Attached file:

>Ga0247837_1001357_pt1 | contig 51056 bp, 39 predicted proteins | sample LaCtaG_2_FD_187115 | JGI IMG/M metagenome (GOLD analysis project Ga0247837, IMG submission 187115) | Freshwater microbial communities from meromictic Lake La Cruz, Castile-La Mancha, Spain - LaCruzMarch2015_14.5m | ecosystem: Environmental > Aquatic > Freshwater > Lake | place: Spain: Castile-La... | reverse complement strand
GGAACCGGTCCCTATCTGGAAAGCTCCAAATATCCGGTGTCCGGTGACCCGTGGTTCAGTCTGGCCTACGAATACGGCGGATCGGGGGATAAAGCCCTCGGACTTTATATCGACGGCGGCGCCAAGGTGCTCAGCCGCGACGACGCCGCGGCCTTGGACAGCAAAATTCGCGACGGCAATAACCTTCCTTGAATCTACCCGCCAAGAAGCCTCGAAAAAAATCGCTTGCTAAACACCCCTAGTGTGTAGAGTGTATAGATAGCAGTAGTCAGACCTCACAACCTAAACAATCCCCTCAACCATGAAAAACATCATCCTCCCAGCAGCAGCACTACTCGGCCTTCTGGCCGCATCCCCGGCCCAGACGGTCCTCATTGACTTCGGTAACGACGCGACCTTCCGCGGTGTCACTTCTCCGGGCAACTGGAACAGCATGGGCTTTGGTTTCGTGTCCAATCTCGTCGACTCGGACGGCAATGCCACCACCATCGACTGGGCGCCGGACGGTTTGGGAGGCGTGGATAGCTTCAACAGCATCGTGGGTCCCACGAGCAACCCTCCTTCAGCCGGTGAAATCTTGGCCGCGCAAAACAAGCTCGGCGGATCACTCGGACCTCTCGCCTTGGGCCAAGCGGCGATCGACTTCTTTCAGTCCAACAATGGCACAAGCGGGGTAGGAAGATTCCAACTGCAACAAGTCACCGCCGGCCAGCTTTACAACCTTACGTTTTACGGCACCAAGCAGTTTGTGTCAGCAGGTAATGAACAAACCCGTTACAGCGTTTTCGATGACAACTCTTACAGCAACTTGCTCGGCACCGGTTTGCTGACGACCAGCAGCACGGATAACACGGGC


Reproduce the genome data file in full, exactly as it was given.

>Ga0247837_1001357_pt1 | contig 51056 bp, 39 predicted proteins | sample LaCtaG_2_FD_187115 | JGI IMG/M metagenome (GOLD analysis project Ga0247837, IMG submission 187115) | Freshwater microbial communities from meromictic Lake La Cruz, Castile-La Mancha, Spain - LaCruzMarch2015_14.5m | ecosystem: Environmental > Aquatic > Freshwater > Lake | place: Spain: Castile-La... | reverse complement strand
GGAACCGGTCCCTATCTGGAAAGCTCCAAATATCCGGTGTCCGGTGACCCGTGGTTCAGTCTGGCCTACGAATACGGCGGATCGGGGGATAAAGCCCTCGGACTTTATATCGACGGCGGCGCCAAGGTGCTCAGCCGCGACGACGCCGCGGCCTTGGACAGCAAAATTCGCGACGGCAATAACCTTCCTTGAATCTACCCGCCAAGAAGCCTCGAAAAAAATCGCTTGCTAAACACCCCTAGTGTGTAGAGTGTATAGATAGCAGTAGTCAGACCTCACAACCTAAACAATCCCCTCAACCATGAAAAACATCATCCTCCCAGCAGCAGCACTACTCGGCCTTCTGGCCGCATCCCCGGCCCAGACGGTCCTCATTGACTTCGGTAACGACGCGACCTTCCGCGGTGTCACTTCTCCGGGCAACTGGAACAGCATGGGCTTTGGTTTCGTGTCCAATCTCGTCGACTCGGACGGCAATGCCACCACCATCGACTGGGCGCCGGACGGTTTGGGAGGCGTGGATAGCTTCAACAGCATCGTGGGTCCCACGAGCAACCCTCCTTCAGCCGGTGAAATCTTGGCCGCGCAAAACAAGCTCGGCGGATCACTCGGACCTCTCGCCTTGGGCCAAGCGGCGATCGACTTCTTTCAGTCCAACAATGGCACAAGCGGGGTAGGAAGATTCCAACTGCAACAAGTCACCGCCGGCCAGCTTTACAACCTTACGTTTTACGGCACCAAGCAGTTTGTGTCAGCAGGTAATGAACAAACCCGTTACAGCGTTTTCGATGACAACTCTTACAGCAACTTGCTCGGCACCGGTTTGCTGACGACCAGCAGCACGGATAACACGGGC